CURRENTLY IN PRODUCTION

The Arnesens are a commercial fishing family in Louisiana. After the BP oil spill in 2010, their lives took a drastic turn. SPILLING OVER is about a family pushed beyond their limits and their struggle to take back control over their lives.

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3 Years Later: Weighing options, coping with decisions

The third anniversary of the beginning of the BP oil spill recently passed and we just returned from another filming trip to Louisiana, July 1-5.


(L) Descending into New Orleans; (R) Driving down LA-23 toward Buras. (Images by Lauren Frohne)

Eight months had elapsed since our last visit, and during that time, many families affected by the spill, especially commercial fishing families, had to decide whether or not they would opt in or out of the class action settlement with BP. The Arnesens received their settlement offer and we needed to be there with them. Leading up to our trip down there, Kindra had also expressed a new urgency to move, but the feasibility of it was still undetermined.

As we were making the long drive from the airport outside of New Orleans to Buras, Kindra called to tell us that she and the kids were going out on the boat fishing with David the next day, the opening day of King Mackerel season.


Aleena, 11, falls asleep in the captains chair while David navigates into the Gulf of Mexico to fish offshore on July 1, 2013. (Image by Lauren Frohne)

We’ve filmed on boats with several fishermen over the past three years, including a trip out with David. But we hadn’t yet experienced family time on the boat. Kindra said that they always told Aleena that when she turned 10, she would be allowed to go fishing with her dad, like other kids do. But then the oil spill happened when she was eight years old.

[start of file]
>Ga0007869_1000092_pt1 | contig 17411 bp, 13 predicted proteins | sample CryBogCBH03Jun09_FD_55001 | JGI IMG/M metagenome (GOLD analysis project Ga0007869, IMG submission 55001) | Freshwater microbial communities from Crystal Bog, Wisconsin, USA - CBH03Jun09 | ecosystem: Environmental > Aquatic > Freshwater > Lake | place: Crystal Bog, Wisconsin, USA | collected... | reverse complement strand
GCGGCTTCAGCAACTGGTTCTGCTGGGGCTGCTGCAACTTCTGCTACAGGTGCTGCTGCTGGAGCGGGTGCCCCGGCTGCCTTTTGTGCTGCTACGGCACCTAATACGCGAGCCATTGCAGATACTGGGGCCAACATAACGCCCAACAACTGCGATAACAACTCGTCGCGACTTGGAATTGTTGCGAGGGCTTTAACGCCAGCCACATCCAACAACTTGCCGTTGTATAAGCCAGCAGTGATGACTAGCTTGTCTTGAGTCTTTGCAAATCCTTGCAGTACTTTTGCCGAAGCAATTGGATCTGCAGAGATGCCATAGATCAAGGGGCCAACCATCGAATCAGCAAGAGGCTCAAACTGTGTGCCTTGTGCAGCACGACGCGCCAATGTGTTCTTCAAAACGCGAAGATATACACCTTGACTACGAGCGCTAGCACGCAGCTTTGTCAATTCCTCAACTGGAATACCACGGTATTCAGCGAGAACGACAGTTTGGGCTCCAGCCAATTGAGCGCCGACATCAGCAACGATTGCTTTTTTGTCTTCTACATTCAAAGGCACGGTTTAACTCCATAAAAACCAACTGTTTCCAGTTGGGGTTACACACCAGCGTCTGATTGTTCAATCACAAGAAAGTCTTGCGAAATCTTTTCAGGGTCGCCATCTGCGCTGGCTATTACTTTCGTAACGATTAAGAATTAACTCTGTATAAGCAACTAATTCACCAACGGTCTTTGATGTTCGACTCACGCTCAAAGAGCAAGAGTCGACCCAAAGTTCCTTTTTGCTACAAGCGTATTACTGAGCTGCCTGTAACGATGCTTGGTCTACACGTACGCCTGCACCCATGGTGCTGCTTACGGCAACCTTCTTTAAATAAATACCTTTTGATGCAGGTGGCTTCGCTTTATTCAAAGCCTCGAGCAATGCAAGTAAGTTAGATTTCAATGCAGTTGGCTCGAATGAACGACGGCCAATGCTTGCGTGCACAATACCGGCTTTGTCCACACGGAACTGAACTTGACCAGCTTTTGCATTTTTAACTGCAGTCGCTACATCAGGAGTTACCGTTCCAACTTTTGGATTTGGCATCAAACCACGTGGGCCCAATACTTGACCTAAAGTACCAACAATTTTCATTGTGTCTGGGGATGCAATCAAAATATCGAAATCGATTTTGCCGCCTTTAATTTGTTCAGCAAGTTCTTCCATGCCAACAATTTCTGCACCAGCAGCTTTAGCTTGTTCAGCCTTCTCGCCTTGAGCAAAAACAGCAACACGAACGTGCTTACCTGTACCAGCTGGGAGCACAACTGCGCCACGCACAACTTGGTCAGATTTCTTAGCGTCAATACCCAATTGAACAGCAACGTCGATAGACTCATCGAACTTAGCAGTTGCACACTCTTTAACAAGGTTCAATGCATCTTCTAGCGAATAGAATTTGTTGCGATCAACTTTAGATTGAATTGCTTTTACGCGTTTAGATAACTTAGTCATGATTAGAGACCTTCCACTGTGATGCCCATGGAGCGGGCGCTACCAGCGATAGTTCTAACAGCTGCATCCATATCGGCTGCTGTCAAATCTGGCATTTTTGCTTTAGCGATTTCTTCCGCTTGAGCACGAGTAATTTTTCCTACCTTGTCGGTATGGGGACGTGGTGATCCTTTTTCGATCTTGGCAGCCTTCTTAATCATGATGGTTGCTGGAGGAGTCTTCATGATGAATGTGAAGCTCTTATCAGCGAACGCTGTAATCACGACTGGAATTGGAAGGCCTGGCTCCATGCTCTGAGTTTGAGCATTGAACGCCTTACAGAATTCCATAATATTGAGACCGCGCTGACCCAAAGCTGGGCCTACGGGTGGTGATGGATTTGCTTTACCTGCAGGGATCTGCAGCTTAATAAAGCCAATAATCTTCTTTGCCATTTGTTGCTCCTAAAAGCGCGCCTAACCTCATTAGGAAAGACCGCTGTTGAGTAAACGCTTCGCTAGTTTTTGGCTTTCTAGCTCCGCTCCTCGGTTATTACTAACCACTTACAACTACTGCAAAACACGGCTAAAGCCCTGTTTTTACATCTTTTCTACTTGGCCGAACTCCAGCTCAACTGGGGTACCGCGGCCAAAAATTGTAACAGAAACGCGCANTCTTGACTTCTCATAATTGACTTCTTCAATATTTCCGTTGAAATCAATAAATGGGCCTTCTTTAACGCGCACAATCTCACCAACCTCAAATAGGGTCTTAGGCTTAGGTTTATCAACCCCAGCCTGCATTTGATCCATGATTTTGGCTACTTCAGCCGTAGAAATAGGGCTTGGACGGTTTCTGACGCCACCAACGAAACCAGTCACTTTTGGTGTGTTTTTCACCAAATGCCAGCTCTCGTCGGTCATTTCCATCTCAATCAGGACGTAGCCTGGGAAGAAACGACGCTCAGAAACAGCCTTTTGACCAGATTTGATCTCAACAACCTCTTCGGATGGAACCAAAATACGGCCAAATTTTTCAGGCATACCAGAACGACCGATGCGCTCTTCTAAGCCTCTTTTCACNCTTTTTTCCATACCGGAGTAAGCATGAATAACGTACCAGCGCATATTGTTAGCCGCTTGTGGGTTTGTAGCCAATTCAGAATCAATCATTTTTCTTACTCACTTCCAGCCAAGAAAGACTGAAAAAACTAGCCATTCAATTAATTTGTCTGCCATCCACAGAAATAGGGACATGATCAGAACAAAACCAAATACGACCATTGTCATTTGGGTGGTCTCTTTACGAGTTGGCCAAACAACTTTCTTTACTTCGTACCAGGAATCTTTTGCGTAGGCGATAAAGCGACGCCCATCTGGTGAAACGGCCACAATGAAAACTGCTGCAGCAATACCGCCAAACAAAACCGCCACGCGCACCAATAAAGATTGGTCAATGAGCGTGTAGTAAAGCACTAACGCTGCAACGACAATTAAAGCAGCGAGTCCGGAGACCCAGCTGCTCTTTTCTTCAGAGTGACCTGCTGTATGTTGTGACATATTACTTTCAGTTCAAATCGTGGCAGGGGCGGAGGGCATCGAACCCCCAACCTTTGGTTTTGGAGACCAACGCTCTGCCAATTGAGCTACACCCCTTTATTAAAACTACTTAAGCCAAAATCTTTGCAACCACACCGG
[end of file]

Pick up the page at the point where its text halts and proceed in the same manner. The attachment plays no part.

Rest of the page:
With all the talk of moving away from this place, farther from the waters they know and love, Kindra and David have tried to take the kids out on the water as much as possible lately. They have to set aside a lot of their reservations about health and safety, and let go of some of the stress and anxiety to do it, but they really seem to love the time they get to spend out there together. And David says it’s important to share this part of him with his children.


Kindra holds little David, 8. In the distance, one of the thousands of offshore oil rigs in the Gulf of Mexico. (Image by Lauren Frohne)

It was a beautiful day, and during the 16-hour offshore trip, we spanned about 150 miles on a fairly small vessel. We were about 30 to 40 miles off the coast for most of the day, and all you could see for miles were the oil rigs. Hundreds of them. In fact, they fish all around them. It’s where most of the “good spots” are. We also rode through one large oil slick as we went farther offshore. You could smell it and see the rainbow sheen on the surface all around us. David says they drive through oil sheen all the time.